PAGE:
4. Create a Drive and Docs sharing policy for the target audiences. You can apply the policy to all users or just a specific organizational unit or configuration group. Make sure you set the “Employees Only” audience as the default audience by dragging it to the primary position.

Employees can now more easily avoid sharing items with vendors. If needed, users can still share items with specific vendor users.

Deploy target audiences across multiple Google Workspace accounts

If your organization has multiple subsidiaries, each with their own Google Workspace account, you can use target audiences to recommend that users link-share their files across subsidiaries. For example, you might want your Human Resources department to share documents with all subsidiary organizations. Here’s how:

  1. For each subsidiary Google Workspace account, create a group containing all users (if you don’t already have one). You can either create a regular admin group or a dynamic group, or use your existing tools to create the group. 
  2. In the Google Workspace account for your parent organization, create a target audience, and name it, say, “All subsidiary employees.” Then add the groups you created in step 1 as members of this audience.
  3. Create a Drive and Docs sharing policy for “Human Resources team” target audience. You can apply the policy to your Human Resources organizational unit or configuration group. Optionally, set the “Employees Only” audience as the default audience by dragging it to the primary position.

Recommend progressively broader link-sharing options

You can create link-sharing options to let your users choose from narrow to broad link-sharing to help prevent accidental oversharing of information.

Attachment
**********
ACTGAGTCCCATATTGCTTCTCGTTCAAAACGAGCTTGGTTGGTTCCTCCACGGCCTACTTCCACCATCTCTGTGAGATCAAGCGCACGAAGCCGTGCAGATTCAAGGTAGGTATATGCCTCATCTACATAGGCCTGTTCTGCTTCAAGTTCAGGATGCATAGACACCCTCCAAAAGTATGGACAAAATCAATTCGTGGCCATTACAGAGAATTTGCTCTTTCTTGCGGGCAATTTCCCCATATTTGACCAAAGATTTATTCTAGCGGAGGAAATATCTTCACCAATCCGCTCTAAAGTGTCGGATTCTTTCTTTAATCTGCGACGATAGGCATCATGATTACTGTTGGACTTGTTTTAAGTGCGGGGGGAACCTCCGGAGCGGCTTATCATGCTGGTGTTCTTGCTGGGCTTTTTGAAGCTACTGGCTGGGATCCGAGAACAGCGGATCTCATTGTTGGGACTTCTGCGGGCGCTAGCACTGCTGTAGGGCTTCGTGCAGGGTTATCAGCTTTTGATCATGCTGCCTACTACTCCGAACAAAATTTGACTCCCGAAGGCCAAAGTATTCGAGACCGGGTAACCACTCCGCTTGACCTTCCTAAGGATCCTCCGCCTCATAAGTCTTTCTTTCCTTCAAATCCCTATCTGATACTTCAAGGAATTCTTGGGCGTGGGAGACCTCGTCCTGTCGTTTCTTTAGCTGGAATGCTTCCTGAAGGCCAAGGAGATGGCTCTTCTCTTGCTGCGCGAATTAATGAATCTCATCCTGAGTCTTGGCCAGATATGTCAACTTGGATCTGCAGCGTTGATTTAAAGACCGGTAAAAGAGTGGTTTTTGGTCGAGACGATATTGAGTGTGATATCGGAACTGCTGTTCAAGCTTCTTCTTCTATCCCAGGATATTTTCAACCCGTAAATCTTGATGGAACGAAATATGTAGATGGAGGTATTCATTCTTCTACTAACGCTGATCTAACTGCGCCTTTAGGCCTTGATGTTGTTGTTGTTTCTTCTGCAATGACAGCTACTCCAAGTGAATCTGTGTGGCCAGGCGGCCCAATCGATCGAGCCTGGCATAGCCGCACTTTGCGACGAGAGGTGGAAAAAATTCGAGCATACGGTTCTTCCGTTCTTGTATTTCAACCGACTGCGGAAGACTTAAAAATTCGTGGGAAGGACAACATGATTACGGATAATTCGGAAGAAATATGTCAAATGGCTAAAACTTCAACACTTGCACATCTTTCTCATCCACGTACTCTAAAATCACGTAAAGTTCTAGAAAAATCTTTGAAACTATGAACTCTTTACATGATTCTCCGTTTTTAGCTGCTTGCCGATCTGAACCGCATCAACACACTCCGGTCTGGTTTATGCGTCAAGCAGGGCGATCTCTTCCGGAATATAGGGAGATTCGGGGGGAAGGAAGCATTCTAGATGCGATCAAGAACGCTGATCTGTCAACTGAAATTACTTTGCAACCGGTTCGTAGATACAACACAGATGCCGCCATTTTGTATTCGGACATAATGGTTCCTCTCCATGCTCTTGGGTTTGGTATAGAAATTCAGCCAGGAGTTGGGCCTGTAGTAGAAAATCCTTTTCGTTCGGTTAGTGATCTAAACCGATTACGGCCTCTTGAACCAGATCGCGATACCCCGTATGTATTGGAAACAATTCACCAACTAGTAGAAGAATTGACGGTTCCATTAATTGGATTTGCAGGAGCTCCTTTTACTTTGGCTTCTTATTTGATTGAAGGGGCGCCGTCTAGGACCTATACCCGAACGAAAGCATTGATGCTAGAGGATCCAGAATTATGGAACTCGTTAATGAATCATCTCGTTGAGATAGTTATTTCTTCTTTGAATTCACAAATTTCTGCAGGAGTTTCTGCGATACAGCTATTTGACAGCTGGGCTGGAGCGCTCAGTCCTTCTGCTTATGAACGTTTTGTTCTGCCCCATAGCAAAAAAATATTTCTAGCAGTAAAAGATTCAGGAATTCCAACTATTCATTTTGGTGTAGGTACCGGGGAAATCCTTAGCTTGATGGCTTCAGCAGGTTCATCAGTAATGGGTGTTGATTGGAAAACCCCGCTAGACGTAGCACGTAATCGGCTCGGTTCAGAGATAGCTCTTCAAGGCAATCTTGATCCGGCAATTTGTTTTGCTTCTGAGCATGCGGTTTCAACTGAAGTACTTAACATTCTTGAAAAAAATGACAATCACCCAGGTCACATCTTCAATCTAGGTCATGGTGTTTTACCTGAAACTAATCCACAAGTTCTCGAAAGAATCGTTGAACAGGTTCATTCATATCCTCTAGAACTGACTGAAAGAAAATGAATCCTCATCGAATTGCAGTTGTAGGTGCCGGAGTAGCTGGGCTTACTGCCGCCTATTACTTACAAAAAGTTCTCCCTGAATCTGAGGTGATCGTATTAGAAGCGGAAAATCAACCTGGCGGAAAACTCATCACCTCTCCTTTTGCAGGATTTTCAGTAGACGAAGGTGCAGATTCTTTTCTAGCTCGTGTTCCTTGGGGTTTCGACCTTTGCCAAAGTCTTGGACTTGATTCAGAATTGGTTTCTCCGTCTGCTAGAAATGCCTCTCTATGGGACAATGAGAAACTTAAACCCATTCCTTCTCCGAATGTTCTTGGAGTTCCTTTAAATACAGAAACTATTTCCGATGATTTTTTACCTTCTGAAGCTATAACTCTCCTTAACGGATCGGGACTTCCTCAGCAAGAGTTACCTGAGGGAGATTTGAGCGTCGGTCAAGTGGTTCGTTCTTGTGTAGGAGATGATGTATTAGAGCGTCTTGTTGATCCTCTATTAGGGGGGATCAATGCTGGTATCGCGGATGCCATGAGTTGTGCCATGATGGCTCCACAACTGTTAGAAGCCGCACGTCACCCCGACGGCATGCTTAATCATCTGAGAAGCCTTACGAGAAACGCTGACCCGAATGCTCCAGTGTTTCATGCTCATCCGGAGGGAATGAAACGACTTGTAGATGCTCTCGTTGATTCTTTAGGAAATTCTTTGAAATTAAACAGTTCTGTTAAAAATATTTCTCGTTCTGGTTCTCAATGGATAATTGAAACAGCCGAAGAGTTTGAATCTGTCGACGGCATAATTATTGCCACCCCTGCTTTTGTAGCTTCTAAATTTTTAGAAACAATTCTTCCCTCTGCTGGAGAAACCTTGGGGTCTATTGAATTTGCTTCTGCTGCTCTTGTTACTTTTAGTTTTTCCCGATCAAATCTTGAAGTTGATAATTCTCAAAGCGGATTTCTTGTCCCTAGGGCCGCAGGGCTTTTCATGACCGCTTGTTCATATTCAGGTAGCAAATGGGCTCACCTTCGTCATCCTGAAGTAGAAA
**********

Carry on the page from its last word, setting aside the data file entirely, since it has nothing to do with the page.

For example, assume your company has multiple business units. Each business unit works on  different products, and multiple teams work on each product. Each teams’ members collaborate closely with each other, as well as collaborate with other teams on some products. Occasionally, a team needs to collaborate across all other business units or teams, such as for executive reviews and yearly planning. Finally, on rare occasions, a team member needs to share information with the entire company.

Here are the target audiences you would set up for one team—in order of priority in your Drive policy—to help users prevent oversharing:

  1. Team ABC (Primary)

    Includes all users on the team

  2. Product Area

    Users in all teams under the  product area (including Team ABC users)

  3. Business Area

    Users in all product areas under the business area

  4. Company-wide

    All users in the company

Deploy target audiences according to your organization’s hierarchy 

You can create and recommend target audiences based on your organization’s unique hierarchy of organizational units or configuration groups. For example, if your organization has set up its hierarchy by job function and geography, here’s how you could set up target audiences for your Finance department in the UK, in order of priority in your Drive policy:

  1. Finance UK

    Users in the Finance department in the UK

  2. Finance Global

    Users in Global Finance (including UK’s Finance department)

  3. Company-wide

    All users in the company

Recommend how broadly to link-share across multiple secondary domains

If your organization's Google Workspace account includes multiple secondary domains, you can use target audiences to recommend how broadly users in your primary domain should link-share with the other domains.

For example, assume all employee accounts in your company are in your primary domain, and all partner and vendor accounts are in secondary domains. If employees link-share with the default target audience—which includes all users across all domains—they might be oversharing their files. You can use target audiences to help users limit their link-sharing with the secondary domains. Here’s how:

  1. Create a target audience, with the name, say, “Employees Only." Make sure you add a clear description.
  2. Add all employees in your primary domain as members  of the “Employees Only” audience. You can either create a dynamic group or use your existing tools to create a group containing all permanent employees. 
  3. Create a Drive and Docs sharing policy for the target audience. Apply the policy to all employees in your primary domain. Make sure you set the “Employees Only” audience as the default audience by dragging it to the primary position. This will move the pre-defined default audience (which contains all users in all domains) to the secondary position in employees’ link-sharing options.

Employees can now more easily avoid link-sharing items with vendors. If needed, users can still  link-share items with all users across all domains. Partner and vendor users will continue to link-share broadly with the entire company.